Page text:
Tell us about youself.
I am Esa Setälä, a doctoral researcher on the field of gender studies at the University of Helsinki. I have been at the doctoral programme in gender, culture and society for a little over a year now. So, I am at the beginning of my doctoral research journey. My research has been supported by OLVI-foundation, Kansan Sivistysrahasto and Olga and Vilho Linnamo Foundation.
You are doing your doctoral dissertation on queer families. How did you end up researching this subject?
I graduated as a master of gender studies in 2021, and in my master’s thesis I already researched queer families and their lived experiences. I found the subject interesting and it kept bringing up new questions. I wanted and was encouraged to continue with the same subject, especially because queer families in the Finnish context are under researched.
Initially I ended up studying gender studies itself as a minor subject during my undergraduate studies. At that time, I got interested in the subject and its socially critical view. Especially when I found out about queer theory, its norm-critical view on gender, sexuality and other social norms, I got really invested. I graduated as a bachelor of French language in 2017.
How would you describe the current situation of queer families in Finland? Has it changed or is there something specific you would like to bring up, whether it was a deficiency or an accomplishment.
For one, we have had three major amendments that can be seen as positive improvements.
- Marriage equality law (2017) which equalised, brought juridical status and made adoption technically possible for all couples, although in practise same-sex adoption still rarely takes place.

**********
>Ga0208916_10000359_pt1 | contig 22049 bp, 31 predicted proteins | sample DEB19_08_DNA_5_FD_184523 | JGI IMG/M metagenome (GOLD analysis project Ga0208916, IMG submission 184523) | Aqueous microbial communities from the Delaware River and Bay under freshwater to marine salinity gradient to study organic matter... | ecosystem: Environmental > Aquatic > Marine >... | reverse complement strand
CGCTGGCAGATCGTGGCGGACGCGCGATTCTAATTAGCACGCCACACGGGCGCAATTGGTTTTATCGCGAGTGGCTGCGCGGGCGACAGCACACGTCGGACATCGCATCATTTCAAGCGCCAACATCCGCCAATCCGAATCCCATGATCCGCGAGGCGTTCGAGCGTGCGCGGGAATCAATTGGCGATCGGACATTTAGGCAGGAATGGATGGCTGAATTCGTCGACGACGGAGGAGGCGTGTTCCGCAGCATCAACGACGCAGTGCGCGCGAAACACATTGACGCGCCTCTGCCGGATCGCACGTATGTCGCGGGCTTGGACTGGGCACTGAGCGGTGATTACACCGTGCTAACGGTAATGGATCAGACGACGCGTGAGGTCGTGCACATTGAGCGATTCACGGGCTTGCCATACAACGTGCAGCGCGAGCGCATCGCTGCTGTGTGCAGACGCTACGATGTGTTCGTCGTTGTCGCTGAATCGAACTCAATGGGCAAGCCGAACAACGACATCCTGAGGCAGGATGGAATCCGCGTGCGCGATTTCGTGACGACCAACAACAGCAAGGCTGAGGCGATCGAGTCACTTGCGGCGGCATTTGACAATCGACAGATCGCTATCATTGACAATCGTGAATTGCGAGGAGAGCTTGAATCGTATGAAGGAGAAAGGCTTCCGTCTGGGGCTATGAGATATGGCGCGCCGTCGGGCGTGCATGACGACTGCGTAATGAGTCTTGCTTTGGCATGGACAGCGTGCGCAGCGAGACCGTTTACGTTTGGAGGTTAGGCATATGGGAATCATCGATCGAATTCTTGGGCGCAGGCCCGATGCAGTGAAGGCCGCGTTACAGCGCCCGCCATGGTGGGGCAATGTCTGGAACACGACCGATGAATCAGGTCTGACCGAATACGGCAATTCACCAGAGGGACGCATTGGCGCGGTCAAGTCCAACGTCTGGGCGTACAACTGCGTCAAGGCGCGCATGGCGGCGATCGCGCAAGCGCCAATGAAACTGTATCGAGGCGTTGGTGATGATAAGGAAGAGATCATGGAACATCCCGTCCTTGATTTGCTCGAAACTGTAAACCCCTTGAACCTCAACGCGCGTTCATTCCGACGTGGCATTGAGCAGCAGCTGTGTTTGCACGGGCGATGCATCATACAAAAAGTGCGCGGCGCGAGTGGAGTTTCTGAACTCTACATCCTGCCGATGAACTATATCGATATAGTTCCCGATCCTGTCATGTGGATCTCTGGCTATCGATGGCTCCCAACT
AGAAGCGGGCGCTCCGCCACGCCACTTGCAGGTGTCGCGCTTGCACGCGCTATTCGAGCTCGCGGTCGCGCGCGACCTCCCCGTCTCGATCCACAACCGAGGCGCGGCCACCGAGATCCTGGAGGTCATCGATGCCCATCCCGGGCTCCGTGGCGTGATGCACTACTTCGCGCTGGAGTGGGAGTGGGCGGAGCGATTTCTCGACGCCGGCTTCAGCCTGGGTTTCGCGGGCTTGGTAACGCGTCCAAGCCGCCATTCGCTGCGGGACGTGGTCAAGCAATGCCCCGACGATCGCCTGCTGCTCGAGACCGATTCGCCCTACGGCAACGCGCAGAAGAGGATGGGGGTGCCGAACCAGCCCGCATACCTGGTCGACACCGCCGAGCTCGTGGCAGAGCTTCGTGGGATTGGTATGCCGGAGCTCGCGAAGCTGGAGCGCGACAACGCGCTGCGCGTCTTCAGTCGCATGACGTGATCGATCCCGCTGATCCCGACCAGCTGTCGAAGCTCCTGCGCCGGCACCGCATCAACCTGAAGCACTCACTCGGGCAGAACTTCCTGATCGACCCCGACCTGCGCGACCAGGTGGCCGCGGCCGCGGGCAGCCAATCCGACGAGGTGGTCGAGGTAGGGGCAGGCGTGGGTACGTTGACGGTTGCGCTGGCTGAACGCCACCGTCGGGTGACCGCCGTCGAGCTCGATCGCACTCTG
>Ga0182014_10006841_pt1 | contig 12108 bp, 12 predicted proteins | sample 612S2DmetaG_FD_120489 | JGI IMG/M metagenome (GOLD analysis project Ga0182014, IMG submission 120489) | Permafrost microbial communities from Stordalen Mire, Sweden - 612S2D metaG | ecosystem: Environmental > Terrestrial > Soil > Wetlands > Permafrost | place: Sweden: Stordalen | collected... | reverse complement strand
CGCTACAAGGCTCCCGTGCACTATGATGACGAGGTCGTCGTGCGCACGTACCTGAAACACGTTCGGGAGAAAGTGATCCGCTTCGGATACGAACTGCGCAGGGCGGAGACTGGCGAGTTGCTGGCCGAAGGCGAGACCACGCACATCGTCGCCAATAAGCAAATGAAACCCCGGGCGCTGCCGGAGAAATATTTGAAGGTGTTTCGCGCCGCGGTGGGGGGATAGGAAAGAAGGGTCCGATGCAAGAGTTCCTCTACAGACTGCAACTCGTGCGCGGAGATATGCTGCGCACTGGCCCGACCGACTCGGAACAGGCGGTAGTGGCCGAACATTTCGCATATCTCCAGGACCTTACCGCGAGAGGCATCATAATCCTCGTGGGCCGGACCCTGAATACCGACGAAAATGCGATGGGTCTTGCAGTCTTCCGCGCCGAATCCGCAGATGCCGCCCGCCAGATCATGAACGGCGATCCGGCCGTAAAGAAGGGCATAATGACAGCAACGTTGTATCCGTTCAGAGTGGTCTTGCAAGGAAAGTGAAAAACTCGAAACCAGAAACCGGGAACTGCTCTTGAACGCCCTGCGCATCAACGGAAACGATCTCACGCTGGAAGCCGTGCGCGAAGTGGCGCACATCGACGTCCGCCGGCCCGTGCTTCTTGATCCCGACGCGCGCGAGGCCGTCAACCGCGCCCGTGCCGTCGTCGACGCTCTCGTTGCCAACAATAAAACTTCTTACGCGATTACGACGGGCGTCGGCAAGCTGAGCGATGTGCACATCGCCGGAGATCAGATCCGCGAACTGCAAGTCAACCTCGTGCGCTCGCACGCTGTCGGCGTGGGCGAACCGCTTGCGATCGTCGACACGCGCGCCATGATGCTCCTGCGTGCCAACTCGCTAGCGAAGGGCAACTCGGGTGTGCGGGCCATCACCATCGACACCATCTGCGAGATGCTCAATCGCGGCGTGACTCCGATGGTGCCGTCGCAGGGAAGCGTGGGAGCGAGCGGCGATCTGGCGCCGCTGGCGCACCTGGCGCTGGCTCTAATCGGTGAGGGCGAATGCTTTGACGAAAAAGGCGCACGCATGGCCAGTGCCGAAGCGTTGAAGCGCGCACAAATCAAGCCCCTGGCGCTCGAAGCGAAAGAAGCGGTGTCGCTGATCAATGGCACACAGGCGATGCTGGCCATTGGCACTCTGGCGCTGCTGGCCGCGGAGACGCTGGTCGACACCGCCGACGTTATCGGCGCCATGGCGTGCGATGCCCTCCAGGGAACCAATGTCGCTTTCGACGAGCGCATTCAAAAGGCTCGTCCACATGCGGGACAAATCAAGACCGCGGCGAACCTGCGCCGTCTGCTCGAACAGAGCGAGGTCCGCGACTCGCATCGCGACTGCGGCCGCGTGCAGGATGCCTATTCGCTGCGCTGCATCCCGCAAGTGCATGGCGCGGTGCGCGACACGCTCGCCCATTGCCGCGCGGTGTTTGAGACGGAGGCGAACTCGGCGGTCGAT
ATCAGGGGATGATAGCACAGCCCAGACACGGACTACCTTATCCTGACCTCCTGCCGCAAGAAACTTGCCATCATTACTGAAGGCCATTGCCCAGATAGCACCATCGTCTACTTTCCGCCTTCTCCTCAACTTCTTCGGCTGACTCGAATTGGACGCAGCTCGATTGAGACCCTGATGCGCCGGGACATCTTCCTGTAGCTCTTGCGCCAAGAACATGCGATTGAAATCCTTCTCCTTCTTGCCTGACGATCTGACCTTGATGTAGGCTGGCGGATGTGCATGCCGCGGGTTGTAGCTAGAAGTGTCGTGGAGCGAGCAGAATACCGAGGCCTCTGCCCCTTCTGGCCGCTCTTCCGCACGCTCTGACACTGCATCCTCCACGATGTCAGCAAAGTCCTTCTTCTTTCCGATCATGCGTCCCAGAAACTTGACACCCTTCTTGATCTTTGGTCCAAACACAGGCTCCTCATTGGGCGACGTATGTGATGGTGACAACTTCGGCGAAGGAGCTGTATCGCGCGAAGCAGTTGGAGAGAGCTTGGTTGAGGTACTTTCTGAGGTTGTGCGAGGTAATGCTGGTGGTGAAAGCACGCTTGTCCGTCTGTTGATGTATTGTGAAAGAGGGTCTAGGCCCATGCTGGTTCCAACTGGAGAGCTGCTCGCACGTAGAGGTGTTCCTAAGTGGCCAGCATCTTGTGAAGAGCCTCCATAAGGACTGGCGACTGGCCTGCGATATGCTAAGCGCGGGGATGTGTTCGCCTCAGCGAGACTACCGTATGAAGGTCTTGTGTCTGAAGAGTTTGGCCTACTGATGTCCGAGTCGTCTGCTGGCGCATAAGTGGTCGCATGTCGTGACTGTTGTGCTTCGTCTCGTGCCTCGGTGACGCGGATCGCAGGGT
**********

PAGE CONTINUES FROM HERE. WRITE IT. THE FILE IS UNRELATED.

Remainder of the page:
- Maternity law (2019) which makes automatically makes the two mothers in a female couple juridical parents, in other words one does not need to go through the process of domestic adoption. Both maternity law and marriage equality law have been important steps regarding the life of queer families in Finland and the people I’ve interviewed have brought this up a lot.
- Most recently we had the updated trans law (2023), which has been a major improvement for trans people in the sense that in order to receive gender affirming care one no longer needs the be sterilised. This makes it possible to freeze one’s reproductive cells and thus eases trans people’s abilities to have children. Nevertheless, said amendment is flawed in a sense that it completely disregards trans youth and nonbinary people.
Regarding deficiencies in the current situation in Finland, I would bring up the reproductive abilities for cis men as an example. Sateenkaariperheet ry (Finnish organisation for queer families) has especially highlighted the possibility of gestational surrogacy. We should start researching how we could put it into practice as ethically and sustainably as possible. I see the rise of the anti-gender movement and extreme Christianity in different parts of Europe as one of the biggest threats for queer people – will they become more prevalent in Finland as well? For example, in Italy they have started to dismantle already achieved rights for queer families.
You are a gender studies researcher. How do you view the role of gender studies in academic field? What does it offer and what do you think about the fact that the whole discipline is now forbidden in many European countries?
I consider gender studies to be an important discipline. It has the ability to produce and create feminist social critique, which can be seen as a threat to conservative values. This has led to shutting down whole academies, like here in Hungary. I think gender studies might criticize just those values that Orban stans for, such as conservative family values and racist laws, like being against immigration.